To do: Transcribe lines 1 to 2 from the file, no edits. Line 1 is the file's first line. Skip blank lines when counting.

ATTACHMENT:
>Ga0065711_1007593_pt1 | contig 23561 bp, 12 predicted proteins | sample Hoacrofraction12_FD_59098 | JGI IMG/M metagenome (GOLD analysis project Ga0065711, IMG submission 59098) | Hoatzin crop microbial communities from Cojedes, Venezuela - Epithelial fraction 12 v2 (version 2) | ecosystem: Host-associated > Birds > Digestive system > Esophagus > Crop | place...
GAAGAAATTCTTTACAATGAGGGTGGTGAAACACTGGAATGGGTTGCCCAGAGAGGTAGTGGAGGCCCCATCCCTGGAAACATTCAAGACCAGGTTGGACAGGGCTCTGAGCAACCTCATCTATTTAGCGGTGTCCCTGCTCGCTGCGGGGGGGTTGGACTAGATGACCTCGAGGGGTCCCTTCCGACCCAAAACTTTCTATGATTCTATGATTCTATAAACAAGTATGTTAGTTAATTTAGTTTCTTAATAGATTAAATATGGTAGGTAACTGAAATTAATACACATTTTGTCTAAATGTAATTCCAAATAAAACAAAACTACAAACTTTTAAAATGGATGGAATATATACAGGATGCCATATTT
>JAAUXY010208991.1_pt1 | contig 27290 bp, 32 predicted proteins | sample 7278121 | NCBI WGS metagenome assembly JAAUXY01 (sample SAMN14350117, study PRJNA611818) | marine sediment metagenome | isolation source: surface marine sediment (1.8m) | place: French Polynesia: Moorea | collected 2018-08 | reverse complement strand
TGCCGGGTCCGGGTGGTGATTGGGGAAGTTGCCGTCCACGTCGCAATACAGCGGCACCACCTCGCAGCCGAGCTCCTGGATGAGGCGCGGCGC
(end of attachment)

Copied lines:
>Ga0065711_1007593_pt1 | contig 23561 bp, 12 predicted proteins | sample Hoacrofraction12_FD_59098 | JGI IMG/M metagenome (GOLD analysis project Ga0065711, IMG submission 59098) | Hoatzin crop microbial communities from Cojedes, Venezuela - Epithelial fraction 12 v2 (version 2) | ecosystem: Host-associated > Birds > Digestive system > Esophagus > Crop | place...
GAAGAAATTCTTTACAATGAGGGTGGTGAAACACTGGAATGGGTTGCCCAGAGAGGTAGTGGAGGCCCCATCCCTGGAAACATTCAAGACCAGGTTGGACAGGGCTCTGAGCAACCTCATCTATTTAGCGGTGTCCCTGCTCGCTGCGGGGGGGTTGGACTAGATGACCTCGAGGGGTCCCTTCCGACCCAAAACTTTCTATGATTCTATGATTCTATAAACAAGTATGTTAGTTAATTTAGTTTCTTAATAGATTAAATATGGTAGGTAACTGAAATTAATACACATTTTGTCTAAATGTAATTCCAAATAAAACAAAACTACAAACTTTTAAAATGGATGGAATATATACAGGATGCCATATTT